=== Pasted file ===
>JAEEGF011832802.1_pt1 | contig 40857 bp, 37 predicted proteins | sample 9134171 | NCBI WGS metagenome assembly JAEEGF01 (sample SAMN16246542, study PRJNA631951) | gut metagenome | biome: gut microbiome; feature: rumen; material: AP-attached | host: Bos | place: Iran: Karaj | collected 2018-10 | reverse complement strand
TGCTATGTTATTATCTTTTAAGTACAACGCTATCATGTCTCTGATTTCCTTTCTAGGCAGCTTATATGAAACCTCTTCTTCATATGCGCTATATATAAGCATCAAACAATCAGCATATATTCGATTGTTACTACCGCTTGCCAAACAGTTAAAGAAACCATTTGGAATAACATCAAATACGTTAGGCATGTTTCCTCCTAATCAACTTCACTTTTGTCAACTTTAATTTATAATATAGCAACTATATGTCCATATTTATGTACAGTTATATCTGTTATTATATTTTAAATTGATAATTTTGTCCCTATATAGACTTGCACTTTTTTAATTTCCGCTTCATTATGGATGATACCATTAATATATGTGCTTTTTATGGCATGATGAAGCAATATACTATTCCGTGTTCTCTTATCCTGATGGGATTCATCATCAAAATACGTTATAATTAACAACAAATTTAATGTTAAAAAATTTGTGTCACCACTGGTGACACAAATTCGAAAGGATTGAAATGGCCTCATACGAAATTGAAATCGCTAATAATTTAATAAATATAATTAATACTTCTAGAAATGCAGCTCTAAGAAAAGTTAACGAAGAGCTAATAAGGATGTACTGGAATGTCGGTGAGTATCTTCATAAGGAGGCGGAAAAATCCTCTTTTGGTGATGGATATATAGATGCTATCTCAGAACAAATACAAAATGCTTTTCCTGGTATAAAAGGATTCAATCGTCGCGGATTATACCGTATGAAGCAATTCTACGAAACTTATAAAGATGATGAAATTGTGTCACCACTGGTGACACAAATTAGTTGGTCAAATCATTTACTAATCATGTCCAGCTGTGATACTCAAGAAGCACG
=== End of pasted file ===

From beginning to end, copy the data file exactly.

>JAEEGF011832802.1_pt1 | contig 40857 bp, 37 predicted proteins | sample 9134171 | NCBI WGS metagenome assembly JAEEGF01 (sample SAMN16246542, study PRJNA631951) | gut metagenome | biome: gut microbiome; feature: rumen; material: AP-attached | host: Bos | place: Iran: Karaj | collected 2018-10 | reverse complement strand
TGCTATGTTATTATCTTTTAAGTACAACGCTATCATGTCTCTGATTTCCTTTCTAGGCAGCTTATATGAAACCTCTTCTTCATATGCGCTATATATAAGCATCAAACAATCAGCATATATTCGATTGTTACTACCGCTTGCCAAACAGTTAAAGAAACCATTTGGAATAACATCAAATACGTTAGGCATGTTTCCTCCTAATCAACTTCACTTTTGTCAACTTTAATTTATAATATAGCAACTATATGTCCATATTTATGTACAGTTATATCTGTTATTATATTTTAAATTGATAATTTTGTCCCTATATAGACTTGCACTTTTTTAATTTCCGCTTCATTATGGATGATACCATTAATATATGTGCTTTTTATGGCATGATGAAGCAATATACTATTCCGTGTTCTCTTATCCTGATGGGATTCATCATCAAAATACGTTATAATTAACAACAAATTTAATGTTAAAAAATTTGTGTCACCACTGGTGACACAAATTCGAAAGGATTGAAATGGCCTCATACGAAATTGAAATCGCTAATAATTTAATAAATATAATTAATACTTCTAGAAATGCAGCTCTAAGAAAAGTTAACGAAGAGCTAATAAGGATGTACTGGAATGTCGGTGAGTATCTTCATAAGGAGGCGGAAAAATCCTCTTTTGGTGATGGATATATAGATGCTATCTCAGAACAAATACAAAATGCTTTTCCTGGTATAAAAGGATTCAATCGTCGCGGATTATACCGTATGAAGCAATTCTACGAAACTTATAAAGATGATGAAATTGTGTCACCACTGGTGACACAAATTAGTTGGTCAAATCATTTACTAATCATGTCCAGCTGTGATACTCAAGAAGCACG